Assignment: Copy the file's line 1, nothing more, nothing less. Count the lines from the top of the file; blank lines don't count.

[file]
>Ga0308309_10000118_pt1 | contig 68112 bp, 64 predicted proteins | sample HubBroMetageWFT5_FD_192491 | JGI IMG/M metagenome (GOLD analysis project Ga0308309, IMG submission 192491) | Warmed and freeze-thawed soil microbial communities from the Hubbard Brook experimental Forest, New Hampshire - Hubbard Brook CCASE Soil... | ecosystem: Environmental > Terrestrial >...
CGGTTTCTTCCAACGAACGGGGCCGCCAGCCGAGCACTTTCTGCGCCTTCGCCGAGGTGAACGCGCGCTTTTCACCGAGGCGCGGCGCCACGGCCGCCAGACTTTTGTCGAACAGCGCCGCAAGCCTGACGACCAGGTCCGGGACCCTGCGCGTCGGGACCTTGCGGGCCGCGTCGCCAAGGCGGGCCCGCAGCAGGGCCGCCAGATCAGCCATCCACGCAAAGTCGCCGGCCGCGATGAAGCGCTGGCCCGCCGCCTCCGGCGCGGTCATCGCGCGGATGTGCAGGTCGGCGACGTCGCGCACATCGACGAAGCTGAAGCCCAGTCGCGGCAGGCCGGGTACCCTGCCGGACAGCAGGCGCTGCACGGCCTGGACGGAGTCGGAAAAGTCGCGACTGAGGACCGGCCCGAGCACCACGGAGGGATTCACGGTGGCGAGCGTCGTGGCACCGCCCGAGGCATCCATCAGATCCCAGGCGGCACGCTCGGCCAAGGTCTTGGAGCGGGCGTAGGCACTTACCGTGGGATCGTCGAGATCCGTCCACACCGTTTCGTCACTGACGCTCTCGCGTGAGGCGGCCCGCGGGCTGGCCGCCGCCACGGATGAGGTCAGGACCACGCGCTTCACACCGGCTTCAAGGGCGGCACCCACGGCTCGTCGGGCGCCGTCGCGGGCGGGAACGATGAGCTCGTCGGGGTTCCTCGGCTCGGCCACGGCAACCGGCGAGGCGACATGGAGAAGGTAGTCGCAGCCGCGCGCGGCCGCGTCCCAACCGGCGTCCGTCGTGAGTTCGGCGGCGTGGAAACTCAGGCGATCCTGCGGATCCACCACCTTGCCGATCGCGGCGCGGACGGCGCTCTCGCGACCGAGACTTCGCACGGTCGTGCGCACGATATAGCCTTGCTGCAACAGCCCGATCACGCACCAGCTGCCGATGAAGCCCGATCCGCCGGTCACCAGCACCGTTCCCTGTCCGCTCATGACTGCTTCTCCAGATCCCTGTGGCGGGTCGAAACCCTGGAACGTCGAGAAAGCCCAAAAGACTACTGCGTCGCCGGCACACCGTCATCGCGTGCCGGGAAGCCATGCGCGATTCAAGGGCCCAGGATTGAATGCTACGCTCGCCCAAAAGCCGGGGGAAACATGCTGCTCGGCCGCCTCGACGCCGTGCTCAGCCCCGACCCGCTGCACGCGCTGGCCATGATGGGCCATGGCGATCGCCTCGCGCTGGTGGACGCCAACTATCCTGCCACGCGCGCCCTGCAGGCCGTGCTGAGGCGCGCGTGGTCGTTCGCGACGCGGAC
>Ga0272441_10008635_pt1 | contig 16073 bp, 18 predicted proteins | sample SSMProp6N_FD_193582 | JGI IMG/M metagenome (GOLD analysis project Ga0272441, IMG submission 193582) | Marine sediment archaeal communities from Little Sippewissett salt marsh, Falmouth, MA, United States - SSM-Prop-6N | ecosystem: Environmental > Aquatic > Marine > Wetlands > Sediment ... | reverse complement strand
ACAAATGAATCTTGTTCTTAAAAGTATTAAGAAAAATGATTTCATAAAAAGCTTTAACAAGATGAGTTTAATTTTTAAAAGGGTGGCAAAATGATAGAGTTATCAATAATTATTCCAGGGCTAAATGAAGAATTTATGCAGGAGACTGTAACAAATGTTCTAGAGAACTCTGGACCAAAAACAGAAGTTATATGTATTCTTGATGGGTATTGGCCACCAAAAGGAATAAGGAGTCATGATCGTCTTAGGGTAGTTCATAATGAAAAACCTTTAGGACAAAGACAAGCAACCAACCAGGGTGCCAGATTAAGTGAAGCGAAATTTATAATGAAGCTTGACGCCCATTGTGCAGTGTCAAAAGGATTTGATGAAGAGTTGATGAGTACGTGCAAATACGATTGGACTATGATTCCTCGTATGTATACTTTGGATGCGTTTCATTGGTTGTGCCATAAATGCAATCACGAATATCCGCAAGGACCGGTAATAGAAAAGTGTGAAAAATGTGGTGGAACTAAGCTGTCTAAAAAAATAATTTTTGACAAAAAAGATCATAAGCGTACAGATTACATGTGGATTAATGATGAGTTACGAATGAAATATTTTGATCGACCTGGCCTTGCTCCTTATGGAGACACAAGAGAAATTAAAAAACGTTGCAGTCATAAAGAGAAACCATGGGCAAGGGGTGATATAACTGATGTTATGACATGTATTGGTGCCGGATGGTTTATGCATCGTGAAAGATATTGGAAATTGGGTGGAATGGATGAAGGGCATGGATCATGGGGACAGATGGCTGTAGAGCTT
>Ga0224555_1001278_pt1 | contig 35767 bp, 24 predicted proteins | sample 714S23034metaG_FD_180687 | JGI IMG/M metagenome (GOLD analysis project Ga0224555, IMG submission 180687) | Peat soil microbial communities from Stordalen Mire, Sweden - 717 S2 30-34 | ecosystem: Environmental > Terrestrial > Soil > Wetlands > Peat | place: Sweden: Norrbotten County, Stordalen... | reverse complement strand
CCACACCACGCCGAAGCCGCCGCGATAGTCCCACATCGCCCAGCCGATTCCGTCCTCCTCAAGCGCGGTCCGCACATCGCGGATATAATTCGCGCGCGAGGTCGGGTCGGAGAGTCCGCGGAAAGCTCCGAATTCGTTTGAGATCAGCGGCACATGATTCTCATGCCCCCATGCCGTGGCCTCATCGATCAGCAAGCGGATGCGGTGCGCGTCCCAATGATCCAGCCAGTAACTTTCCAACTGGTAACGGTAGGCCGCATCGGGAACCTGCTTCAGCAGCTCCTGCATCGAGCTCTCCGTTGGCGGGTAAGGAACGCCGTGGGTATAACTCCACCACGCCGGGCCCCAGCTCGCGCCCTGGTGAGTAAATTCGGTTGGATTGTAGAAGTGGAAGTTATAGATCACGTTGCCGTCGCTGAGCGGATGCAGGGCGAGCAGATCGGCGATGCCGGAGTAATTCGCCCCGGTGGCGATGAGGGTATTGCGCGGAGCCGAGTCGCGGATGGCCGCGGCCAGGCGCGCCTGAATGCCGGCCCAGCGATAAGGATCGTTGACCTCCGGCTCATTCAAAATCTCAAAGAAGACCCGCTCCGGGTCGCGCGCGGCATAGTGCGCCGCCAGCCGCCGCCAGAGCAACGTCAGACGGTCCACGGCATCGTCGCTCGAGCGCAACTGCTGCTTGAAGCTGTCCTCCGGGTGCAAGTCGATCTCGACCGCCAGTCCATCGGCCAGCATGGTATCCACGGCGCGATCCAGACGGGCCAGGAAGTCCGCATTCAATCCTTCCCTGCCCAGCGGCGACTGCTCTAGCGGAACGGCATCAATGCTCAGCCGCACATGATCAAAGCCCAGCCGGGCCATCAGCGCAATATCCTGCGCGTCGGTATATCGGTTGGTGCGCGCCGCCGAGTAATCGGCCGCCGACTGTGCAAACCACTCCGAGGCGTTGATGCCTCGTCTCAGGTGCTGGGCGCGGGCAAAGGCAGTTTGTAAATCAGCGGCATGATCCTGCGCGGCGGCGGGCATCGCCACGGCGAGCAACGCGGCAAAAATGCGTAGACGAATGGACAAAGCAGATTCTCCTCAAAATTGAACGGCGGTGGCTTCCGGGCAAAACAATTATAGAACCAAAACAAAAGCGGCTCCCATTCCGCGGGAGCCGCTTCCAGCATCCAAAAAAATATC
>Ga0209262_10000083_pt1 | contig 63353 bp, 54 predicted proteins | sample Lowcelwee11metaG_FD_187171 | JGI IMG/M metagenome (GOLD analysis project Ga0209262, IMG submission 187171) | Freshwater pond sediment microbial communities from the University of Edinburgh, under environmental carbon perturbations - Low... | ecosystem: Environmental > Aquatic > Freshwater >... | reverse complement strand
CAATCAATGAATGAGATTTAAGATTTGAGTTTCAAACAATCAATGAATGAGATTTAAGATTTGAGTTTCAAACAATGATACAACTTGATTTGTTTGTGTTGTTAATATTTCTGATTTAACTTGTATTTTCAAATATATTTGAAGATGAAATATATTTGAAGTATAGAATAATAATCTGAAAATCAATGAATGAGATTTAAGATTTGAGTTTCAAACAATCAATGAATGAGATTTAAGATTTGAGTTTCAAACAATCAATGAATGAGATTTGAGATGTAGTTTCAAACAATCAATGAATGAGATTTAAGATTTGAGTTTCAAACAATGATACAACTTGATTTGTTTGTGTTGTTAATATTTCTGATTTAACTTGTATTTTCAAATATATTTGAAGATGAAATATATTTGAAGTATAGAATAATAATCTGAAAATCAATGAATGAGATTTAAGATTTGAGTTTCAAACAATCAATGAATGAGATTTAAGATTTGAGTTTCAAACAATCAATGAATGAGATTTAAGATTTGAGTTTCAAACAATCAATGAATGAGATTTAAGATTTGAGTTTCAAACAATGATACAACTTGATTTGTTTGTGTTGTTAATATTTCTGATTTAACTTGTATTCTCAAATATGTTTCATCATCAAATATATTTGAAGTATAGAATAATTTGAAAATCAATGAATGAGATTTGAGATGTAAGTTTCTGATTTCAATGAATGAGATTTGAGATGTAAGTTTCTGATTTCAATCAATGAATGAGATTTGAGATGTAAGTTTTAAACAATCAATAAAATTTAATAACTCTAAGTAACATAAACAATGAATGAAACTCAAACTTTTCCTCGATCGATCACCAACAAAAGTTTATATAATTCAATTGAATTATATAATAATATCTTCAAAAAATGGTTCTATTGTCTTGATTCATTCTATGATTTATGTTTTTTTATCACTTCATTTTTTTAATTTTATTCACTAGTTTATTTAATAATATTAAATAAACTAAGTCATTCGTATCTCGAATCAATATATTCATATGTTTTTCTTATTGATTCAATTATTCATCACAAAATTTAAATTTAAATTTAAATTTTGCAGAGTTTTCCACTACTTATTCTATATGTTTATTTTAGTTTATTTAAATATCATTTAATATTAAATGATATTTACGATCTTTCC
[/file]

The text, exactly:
>Ga0308309_10000118_pt1 | contig 68112 bp, 64 predicted proteins | sample HubBroMetageWFT5_FD_192491 | JGI IMG/M metagenome (GOLD analysis project Ga0308309, IMG submission 192491) | Warmed and freeze-thawed soil microbial communities from the Hubbard Brook experimental Forest, New Hampshire - Hubbard Brook CCASE Soil... | ecosystem: Environmental > Terrestrial >...